Anyway, Hachette, Simon & Schuster and HarperCollins have all settled with the DoJ, and will have to renegotiate with Apple and stop preventing other retailers from discounting e-books to undercut the iBookstore. This is essentially a renunciation of the agency model, since an agent who can set the retail price isn’t really much of an agent. Macmillan—the first to force the agency model on Amazon—and Penguin have refused to settle, and Apple has denied everything. The world’s biggest trade bookseller, Random House, quietly adopted the agency model in February 2011 but has escaped the DoJ’s wrath and is referred to only obliquely in the filing as “the holdout publisher” and “the non-defendant publisher” bullied by the other five and Apple for not going agency sooner.

What happens if the DoJ wins or settles with the remaining publishers and the agency model is consigned to a footnote? The publishers and Authors Guild president Scott Turow argue that Amazon will return to its below-cost pricing and kill all other electronic and print outlets. I’m not convinced that this will happen, partly because it’s not clear to what extent Amazon’s pricing was ever properly predatory, and partly because things have changed considerably in the past two years.

Going in the face of the conventional wisdom, the DoJ asserts, presumably on information from Amazon, that:

From the time of its launch, Amazon’s e-book distribution business has been consistently profitable, even when substantially discounting some newly released and bestselling titles.

I’m going to assume that Amazon isn’t sneakily accounting Kindle hardware sales into its “e-book distribution business” and conclude that, even if Amazon did sell new releases and New York Times best-sellers at or slightly below the wholesale price it paid to publishers, it could still turn a profit overall by charging comfortably more than the wholesale cost on other books—the slightly older or more specialist titles that make up its immensely long tail. You can see this strategy at any physical bookshop.

The kick from Kindle hardware must have been a factor, but I wonder whether this would still be such a big deal if the wholesale-retail model were to return now. Remember that for the first two years of the Kindle Store, you could only read a Kindle book on an actual Kindle—unless you went to the trouble of decrypting and converting it to read on your computer or sideload onto another e-reader. In very late 2009 Amazon released its Kindle Reader for PC, and since then has provided its own apps for almost every major mobile and desktop operating system, as well as the Kindle Cloud Reader that lets you read your Kindle books on any browser.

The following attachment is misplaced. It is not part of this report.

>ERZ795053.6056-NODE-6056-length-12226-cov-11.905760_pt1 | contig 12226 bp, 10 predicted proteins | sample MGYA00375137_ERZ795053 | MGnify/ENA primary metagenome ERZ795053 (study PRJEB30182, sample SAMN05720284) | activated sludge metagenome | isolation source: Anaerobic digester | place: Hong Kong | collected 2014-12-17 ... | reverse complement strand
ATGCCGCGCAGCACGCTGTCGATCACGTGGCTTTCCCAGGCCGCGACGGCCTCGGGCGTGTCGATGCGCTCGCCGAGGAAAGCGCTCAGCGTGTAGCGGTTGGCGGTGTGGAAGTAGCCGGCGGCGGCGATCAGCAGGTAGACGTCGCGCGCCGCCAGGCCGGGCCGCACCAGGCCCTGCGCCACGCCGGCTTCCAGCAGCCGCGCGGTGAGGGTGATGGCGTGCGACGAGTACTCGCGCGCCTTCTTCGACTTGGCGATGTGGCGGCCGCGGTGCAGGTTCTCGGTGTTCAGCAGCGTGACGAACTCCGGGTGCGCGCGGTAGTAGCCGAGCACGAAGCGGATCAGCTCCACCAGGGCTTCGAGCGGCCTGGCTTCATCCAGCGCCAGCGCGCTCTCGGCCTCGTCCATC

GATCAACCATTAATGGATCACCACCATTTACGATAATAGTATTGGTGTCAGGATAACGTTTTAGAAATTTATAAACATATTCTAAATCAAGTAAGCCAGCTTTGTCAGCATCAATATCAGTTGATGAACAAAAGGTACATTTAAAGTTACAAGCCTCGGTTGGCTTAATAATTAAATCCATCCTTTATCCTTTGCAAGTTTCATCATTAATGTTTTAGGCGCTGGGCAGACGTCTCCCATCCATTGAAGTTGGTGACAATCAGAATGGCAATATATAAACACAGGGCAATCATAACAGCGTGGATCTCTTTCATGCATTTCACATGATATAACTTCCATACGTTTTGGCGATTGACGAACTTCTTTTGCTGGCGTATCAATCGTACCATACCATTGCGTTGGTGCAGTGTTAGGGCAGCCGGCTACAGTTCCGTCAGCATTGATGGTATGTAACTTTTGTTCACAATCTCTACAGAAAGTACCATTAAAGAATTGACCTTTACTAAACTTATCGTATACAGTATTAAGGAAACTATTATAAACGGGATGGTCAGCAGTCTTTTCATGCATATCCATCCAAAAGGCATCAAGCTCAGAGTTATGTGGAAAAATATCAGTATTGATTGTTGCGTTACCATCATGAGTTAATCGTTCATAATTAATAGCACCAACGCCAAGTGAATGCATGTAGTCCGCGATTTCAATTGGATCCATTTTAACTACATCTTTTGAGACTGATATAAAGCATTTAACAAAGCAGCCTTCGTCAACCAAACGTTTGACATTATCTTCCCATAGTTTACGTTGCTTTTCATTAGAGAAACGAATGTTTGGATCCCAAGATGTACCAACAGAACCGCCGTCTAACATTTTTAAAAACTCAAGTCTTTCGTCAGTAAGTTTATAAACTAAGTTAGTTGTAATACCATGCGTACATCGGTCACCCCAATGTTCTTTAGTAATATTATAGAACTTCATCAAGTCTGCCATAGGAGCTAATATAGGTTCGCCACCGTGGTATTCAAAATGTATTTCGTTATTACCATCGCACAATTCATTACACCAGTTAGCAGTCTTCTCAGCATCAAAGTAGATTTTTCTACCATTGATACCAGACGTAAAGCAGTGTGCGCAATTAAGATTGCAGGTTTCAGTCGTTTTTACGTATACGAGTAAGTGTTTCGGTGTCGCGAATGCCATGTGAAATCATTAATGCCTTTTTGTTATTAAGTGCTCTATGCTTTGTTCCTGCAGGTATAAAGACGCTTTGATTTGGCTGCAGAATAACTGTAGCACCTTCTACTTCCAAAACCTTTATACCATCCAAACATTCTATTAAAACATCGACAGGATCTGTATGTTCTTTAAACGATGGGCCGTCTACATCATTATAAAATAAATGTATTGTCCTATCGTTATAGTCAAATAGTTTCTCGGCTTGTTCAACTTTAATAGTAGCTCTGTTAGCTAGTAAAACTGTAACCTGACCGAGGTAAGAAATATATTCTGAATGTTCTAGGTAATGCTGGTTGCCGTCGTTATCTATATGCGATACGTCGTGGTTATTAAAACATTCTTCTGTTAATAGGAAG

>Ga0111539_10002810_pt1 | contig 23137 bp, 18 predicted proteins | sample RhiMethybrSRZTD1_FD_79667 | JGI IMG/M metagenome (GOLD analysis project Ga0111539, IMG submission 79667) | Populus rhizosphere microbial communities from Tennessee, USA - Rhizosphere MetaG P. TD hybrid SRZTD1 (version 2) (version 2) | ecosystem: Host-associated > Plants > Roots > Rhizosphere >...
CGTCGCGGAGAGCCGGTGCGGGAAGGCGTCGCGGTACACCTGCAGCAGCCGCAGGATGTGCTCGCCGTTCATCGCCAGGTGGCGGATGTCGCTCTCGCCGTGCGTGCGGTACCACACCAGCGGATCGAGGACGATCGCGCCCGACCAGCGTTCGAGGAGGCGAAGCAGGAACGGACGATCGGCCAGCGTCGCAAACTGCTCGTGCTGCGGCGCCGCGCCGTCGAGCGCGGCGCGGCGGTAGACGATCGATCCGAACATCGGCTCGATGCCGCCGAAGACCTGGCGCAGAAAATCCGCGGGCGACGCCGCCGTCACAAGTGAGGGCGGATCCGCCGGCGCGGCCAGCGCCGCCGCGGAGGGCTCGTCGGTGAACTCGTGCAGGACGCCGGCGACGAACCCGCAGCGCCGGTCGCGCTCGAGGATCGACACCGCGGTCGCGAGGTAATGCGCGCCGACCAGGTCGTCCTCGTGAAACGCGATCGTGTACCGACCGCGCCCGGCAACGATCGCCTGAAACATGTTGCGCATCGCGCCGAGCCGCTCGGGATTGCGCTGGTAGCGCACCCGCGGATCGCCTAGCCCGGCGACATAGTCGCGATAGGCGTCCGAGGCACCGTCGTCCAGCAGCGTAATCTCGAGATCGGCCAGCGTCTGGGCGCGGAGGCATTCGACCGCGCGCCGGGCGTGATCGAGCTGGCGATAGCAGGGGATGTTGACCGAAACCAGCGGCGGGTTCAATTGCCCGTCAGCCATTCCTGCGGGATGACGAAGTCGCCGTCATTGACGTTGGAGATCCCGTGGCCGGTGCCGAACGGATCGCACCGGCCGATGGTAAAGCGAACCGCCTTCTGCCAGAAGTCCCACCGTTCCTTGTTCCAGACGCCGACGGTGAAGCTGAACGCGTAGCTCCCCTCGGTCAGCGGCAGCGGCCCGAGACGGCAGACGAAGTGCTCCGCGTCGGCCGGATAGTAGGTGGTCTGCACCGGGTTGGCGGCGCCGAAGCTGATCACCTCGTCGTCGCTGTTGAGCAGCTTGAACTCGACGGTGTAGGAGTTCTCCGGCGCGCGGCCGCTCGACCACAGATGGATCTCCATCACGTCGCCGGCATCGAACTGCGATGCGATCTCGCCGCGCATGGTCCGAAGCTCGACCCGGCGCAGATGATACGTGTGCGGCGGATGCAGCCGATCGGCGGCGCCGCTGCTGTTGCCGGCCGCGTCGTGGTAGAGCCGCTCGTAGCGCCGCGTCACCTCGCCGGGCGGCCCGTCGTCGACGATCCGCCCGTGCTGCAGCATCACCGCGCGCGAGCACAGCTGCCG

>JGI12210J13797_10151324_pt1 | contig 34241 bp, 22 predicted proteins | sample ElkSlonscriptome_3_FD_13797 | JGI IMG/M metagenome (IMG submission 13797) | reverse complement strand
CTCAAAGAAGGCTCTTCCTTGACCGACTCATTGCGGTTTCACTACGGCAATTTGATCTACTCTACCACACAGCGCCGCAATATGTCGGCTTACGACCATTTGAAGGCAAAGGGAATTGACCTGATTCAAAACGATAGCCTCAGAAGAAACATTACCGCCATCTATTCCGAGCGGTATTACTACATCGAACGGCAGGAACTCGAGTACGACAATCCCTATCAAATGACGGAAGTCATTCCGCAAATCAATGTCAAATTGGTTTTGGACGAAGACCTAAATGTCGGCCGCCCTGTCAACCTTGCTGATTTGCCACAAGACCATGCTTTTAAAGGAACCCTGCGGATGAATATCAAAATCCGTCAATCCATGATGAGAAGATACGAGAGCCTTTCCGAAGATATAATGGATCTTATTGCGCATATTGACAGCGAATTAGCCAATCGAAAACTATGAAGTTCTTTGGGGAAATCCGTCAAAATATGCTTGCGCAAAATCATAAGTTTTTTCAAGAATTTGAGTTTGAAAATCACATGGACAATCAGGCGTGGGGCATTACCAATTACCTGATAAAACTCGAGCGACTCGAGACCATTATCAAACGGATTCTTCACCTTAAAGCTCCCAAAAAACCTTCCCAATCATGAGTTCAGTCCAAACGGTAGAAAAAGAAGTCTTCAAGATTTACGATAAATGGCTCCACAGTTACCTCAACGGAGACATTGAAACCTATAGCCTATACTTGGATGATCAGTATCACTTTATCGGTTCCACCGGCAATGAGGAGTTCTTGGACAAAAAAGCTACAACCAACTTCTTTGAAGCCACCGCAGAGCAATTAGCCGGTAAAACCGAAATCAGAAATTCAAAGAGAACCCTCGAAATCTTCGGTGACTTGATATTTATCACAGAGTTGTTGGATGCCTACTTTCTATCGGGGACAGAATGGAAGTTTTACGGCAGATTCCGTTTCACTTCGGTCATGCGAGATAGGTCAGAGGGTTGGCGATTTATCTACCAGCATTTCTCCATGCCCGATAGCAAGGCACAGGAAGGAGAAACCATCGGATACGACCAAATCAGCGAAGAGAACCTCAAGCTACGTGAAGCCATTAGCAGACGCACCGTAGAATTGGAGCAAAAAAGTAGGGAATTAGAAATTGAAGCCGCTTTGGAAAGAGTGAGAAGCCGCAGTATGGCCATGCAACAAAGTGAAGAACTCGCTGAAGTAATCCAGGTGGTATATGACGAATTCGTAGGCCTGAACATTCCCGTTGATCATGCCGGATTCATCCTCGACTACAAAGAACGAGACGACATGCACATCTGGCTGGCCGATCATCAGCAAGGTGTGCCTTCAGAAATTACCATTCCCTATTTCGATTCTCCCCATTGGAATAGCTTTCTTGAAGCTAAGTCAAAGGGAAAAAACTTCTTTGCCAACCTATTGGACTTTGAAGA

As a result, there’s no longer any guarantee that a loss on a Kindle title will be offset by any sale of Kindle hardware: instead, cheap Kindle books are just as likely to drive iPad sales (whereas you can’t read an iBook on any non-Apple device without significant hackery). At any rate, Amazon’s ability to subsidise e-books from hardware sales is no greater than Apple’s or Barnes & Noble’s. Amazon’s expansion beyond the Kindle may well have been a response to the new agency arrangement, but it’s hard to see them going back on it now.

The agency arrangements have certainly fostered new competitors to Amazon and levelled the field somewhat. But without retail price competition and the ability of retailers to experiment with new models, this is not a competitive system in any substantive sense—Scott Turow’s “the government may be on the verge of killing real competition in order to save the appearance of competition” is catchy but empty. The agency model, whether it resulted from a conspiracy or not, may have been a useful transitional arrangement in a fragile emerging market, but I don’t think it’s healthy in the long run. I want to see what happens next.